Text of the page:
“[…] participants were asked to rate their religiosity (1 = not at all religious, 2 = somewhat religious, 3 = moderately religious, 4 = very religious). Note that this is a measure of the degree to which participants feel that they are religious (which may include religious practices and behaviors) rather than a measure of religious belief.”

The correlation between scores for the conspiracy questionnaire and religiosity was r=-0.09, p<0.10

study 2

“Three hundred and thirty workers from Amazon’s Mechanical TurkTM were recruited to complete an online questionnaire (170 women, 158 men, 2 transgender/rather not say, Mage = 35.45, SD = 13.05). Of this sample, 79.5% were White/Caucasian, 7% African American, 7% Asian, 3% Hispanic, 1% Native American, 0.5% Pacific Islander and 2% Other. Forty five per cent indicated that they were Christian (e.g., Catholic, Baptist, Protestant, Methodist), 42% had no religion or were atheist, 3.5% agnostic, 2.5% Jewish, 2% Buddhist, 1% Hindu and 4% Other (e.g., ‘spiritual’ and wiccan). They were each paid US $1 for their time.”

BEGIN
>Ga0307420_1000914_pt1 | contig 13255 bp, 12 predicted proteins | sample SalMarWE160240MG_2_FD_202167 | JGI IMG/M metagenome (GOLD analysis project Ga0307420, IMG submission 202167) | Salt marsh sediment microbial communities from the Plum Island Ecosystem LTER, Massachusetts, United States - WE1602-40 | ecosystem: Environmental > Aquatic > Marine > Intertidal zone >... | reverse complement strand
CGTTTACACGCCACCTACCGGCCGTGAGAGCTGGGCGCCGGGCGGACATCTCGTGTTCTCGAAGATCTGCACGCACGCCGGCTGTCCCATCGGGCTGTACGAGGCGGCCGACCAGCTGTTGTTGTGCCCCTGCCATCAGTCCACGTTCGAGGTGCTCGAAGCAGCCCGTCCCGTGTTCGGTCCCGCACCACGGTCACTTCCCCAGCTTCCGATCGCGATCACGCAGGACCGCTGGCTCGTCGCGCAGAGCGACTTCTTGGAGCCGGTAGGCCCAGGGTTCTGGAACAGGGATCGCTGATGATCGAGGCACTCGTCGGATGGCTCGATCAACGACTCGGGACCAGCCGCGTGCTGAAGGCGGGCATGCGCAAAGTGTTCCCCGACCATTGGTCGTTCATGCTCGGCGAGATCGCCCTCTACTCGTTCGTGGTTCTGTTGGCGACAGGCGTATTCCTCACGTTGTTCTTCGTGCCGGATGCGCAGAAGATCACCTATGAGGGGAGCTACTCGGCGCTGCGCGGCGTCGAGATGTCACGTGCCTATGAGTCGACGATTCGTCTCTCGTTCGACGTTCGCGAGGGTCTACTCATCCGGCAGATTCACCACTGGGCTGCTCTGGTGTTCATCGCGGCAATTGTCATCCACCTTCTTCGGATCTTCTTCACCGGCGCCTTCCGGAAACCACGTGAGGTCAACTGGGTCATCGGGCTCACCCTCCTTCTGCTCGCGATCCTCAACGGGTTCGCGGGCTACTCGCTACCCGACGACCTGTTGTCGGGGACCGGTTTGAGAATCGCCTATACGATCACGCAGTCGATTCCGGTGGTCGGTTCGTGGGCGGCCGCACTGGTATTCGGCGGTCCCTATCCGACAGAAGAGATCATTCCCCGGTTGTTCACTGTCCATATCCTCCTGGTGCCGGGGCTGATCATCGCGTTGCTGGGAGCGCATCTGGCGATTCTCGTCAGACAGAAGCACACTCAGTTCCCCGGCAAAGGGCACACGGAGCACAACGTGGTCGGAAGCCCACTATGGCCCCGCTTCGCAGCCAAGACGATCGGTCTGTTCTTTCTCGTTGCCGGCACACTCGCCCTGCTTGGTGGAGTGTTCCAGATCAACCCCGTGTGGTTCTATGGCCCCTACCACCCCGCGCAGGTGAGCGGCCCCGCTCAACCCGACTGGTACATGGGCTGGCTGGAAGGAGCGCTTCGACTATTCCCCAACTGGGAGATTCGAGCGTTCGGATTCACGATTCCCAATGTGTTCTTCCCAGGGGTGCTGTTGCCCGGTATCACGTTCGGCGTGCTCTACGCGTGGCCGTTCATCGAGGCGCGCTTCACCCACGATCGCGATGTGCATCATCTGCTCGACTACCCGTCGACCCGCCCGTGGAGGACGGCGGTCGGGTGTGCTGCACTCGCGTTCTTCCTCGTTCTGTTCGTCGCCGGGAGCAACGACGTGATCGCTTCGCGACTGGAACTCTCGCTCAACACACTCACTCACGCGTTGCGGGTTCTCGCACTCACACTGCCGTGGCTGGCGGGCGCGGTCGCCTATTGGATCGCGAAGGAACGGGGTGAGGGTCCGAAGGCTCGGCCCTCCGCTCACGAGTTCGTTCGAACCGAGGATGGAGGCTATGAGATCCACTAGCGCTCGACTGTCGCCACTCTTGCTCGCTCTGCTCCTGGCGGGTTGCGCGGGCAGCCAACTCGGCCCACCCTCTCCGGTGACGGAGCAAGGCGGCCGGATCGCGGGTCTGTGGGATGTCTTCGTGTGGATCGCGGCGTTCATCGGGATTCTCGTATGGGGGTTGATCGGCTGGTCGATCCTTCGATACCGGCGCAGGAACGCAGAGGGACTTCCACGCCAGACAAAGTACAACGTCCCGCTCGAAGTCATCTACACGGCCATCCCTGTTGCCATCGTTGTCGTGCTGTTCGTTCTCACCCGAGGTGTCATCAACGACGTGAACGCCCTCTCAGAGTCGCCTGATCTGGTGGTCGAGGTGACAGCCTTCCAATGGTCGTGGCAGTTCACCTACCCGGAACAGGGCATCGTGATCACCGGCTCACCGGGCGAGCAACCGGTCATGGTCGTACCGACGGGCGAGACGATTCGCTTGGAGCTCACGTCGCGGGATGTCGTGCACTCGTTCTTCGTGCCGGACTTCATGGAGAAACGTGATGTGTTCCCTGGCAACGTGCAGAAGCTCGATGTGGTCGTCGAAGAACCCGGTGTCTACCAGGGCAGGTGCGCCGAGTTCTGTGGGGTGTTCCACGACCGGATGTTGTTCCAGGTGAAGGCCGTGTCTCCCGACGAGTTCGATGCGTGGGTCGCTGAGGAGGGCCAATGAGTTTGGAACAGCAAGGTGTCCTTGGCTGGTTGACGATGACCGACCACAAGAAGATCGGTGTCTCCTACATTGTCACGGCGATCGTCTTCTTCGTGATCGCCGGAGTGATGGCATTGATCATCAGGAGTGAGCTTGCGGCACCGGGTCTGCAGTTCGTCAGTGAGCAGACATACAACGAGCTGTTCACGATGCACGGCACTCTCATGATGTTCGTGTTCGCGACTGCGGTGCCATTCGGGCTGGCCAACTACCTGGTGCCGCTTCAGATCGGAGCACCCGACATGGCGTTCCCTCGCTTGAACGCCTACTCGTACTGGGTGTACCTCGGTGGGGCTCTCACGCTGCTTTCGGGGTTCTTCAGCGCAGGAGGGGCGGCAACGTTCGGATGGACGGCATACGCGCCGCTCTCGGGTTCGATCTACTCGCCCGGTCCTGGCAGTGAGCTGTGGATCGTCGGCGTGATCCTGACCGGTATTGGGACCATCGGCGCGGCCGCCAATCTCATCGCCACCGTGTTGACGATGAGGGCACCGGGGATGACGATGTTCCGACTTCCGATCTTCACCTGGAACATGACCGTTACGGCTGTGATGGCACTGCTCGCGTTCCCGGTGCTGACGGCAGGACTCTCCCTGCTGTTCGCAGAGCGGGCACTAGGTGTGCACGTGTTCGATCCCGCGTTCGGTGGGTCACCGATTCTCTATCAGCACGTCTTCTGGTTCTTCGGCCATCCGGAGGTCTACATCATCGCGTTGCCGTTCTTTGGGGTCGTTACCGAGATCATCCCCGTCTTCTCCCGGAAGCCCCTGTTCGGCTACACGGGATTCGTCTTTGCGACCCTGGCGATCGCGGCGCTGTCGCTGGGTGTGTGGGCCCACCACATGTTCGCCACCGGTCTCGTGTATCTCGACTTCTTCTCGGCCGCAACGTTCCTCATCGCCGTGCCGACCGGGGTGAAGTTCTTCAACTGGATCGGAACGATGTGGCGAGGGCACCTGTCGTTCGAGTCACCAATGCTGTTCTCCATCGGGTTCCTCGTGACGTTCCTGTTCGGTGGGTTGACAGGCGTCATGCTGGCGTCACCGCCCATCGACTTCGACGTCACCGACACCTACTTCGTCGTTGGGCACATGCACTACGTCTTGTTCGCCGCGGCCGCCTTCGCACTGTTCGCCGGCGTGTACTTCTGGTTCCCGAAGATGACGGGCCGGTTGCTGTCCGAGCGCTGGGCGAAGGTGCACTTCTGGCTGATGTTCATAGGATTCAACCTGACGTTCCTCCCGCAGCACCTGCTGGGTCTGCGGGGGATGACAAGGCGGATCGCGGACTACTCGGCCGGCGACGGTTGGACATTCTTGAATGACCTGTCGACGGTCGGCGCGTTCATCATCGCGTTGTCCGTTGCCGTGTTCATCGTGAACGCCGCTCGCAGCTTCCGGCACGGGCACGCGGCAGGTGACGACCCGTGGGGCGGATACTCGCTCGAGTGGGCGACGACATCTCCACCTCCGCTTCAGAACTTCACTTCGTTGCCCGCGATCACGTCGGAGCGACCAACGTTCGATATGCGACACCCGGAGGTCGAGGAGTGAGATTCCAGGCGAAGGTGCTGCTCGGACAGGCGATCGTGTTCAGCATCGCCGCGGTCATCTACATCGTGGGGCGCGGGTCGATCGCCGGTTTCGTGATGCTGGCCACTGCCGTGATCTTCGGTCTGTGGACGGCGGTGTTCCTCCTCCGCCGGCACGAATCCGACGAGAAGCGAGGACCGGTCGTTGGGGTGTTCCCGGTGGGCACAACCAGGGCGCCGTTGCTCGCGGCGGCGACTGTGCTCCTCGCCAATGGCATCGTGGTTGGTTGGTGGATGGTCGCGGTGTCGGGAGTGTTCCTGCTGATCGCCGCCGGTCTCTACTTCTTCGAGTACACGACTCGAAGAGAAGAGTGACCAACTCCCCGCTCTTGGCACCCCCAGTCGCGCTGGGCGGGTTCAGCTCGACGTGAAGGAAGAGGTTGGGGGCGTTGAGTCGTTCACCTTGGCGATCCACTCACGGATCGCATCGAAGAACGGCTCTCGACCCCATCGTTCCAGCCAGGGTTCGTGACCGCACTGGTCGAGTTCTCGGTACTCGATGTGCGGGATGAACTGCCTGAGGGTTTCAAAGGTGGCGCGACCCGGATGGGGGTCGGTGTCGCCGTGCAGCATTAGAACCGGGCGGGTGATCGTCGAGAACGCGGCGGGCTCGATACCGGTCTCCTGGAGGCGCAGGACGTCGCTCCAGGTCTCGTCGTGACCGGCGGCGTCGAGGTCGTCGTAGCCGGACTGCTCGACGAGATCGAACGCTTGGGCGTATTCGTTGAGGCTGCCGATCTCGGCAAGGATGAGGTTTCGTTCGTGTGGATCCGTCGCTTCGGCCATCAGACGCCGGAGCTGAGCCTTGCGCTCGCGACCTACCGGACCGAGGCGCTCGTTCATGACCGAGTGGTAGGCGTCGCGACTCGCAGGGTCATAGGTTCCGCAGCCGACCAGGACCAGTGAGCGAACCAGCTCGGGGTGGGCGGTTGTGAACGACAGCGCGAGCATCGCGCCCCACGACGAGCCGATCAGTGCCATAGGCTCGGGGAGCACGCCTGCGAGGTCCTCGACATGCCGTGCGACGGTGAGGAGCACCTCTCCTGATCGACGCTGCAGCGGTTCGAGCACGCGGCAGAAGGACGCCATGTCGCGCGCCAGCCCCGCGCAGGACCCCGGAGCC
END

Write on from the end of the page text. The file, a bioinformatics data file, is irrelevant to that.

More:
This time there were 17 statements for participants to rate their agreement with specific conspiracy theories on a scale of 1 to 7. The actual statements come from another paper which is paywalled. I cannot say for sure if the two example statements given in study 1 were used here.

Participants were also asked the same question on religiosity as in study 1:

“[…] participants were asked to rate their religiosity (1 = not at all religious, 2 = somewhat religious, 3 = moderately religious, 4 = very religious). Note that this is a measure of the degree to which participants feel that they are religious (which may include religious practices and behaviors) rather than a measure of religious belief.”

The correlation between scores for the conspiracy questionnaire and religiosity was r=0.19, p<0.01.

The Freeman Study

The Freeman et al. study can be read here.